Sloes are the fruit of blackthorn, a tree that is particularly recognisable in spring when it is adorned with white flowers (similar to hawthorn flowers, though blackthorn is in bloom earlier. Find out more in our guide to identifying hawthorn and blackthorn).
Sloes are rarely eaten raw as the taste is so sharp, however they can be used in a variety of foraging recipes, the most popular of which is sloe gin.
This recipe also works for bullace and damsons, which are the larger relatives of sloes, and all three can be combined with vodka instead of gin.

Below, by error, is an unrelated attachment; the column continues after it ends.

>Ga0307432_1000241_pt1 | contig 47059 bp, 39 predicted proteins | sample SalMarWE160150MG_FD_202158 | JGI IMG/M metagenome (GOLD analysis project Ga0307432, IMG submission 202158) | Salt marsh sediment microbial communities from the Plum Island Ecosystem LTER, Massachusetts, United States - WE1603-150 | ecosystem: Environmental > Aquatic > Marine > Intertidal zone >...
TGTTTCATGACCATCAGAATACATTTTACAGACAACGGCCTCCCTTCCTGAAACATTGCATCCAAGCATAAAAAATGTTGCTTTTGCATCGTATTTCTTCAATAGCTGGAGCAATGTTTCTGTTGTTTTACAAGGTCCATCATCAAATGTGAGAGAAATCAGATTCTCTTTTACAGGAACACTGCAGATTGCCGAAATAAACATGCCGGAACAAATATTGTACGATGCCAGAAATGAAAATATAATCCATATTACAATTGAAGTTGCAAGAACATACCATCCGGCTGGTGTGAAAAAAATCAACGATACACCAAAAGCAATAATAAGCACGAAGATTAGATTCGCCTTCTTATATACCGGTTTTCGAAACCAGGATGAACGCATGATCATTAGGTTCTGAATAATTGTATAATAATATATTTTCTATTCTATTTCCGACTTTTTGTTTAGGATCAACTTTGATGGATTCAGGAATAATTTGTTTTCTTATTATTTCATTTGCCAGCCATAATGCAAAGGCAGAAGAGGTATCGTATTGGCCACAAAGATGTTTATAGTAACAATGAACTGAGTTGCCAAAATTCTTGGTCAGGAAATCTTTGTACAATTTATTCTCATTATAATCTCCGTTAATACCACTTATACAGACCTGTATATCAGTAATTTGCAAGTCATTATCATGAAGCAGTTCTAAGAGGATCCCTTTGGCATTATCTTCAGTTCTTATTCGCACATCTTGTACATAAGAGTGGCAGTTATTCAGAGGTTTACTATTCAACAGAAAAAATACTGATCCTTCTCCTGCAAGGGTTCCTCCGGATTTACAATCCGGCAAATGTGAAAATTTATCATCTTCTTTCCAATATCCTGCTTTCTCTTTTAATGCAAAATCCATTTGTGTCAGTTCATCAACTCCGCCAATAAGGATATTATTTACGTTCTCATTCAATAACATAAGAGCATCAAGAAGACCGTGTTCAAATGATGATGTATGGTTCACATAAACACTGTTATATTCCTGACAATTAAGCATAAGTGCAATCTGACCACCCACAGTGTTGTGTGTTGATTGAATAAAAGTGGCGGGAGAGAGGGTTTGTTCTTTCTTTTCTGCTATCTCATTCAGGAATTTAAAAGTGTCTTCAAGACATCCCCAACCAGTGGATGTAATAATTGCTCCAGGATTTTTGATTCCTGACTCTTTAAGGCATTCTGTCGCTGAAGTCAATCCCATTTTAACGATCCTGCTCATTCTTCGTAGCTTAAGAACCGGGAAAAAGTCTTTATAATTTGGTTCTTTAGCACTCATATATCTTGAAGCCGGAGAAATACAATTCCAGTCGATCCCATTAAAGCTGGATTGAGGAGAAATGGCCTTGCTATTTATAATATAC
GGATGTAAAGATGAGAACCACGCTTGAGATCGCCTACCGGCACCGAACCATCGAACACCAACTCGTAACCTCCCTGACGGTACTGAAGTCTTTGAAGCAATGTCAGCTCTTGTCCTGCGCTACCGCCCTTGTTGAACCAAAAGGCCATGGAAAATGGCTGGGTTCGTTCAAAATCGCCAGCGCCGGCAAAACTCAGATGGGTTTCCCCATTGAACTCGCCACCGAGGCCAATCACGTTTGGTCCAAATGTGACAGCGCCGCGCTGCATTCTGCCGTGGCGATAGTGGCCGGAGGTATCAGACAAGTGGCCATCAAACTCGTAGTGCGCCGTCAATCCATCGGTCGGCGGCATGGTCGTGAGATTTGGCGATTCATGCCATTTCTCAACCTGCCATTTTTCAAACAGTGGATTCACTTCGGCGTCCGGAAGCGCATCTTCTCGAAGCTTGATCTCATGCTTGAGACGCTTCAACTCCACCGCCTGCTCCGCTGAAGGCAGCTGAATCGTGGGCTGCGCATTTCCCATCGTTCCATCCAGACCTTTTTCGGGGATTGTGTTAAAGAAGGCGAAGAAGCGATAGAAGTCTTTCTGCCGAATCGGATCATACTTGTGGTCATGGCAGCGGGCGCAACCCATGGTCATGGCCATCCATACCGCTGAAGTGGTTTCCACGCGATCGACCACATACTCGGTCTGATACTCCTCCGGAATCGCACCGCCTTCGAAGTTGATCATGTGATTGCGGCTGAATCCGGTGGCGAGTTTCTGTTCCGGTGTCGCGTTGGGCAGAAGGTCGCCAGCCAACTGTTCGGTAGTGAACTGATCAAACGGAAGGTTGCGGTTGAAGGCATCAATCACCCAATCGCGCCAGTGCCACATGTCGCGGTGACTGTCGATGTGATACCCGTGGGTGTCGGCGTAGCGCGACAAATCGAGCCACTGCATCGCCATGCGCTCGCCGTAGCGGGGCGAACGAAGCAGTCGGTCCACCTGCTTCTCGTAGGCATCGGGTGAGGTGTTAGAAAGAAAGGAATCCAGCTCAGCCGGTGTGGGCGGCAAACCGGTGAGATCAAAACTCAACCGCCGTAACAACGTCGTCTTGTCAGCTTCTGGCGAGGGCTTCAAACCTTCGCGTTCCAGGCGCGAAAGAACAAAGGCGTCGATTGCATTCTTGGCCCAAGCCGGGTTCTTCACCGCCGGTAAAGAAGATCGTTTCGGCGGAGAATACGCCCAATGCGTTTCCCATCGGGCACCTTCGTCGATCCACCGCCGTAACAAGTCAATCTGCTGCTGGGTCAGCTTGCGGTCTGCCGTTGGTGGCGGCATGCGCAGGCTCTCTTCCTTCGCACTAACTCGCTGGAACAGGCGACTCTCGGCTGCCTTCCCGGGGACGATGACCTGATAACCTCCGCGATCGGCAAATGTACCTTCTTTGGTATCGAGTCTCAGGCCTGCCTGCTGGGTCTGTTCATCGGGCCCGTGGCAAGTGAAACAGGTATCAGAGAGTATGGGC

When should sloes be picked?
Sloes should be picked when ripe and rich dark blue-purple in colour, and can be squashed. Some may have already fallen to the ground naturally.
Traditionally sloes shouldn’t be picked until after the first frost, as it’s thought the frost splits the skin. However, you can recreate this effect by putting your sloes in the freezer overnight.
Freezing sloes is also helpful for when you don’t have time to make the sloe gin straight away.
- Gin 1 litre, A cheap brand will do
- Sloes 450g
- Caster sugar 220g
This recipe originally appeared in BBC Wildlife Magazine. Look inside the current issue and find out how to subscribe.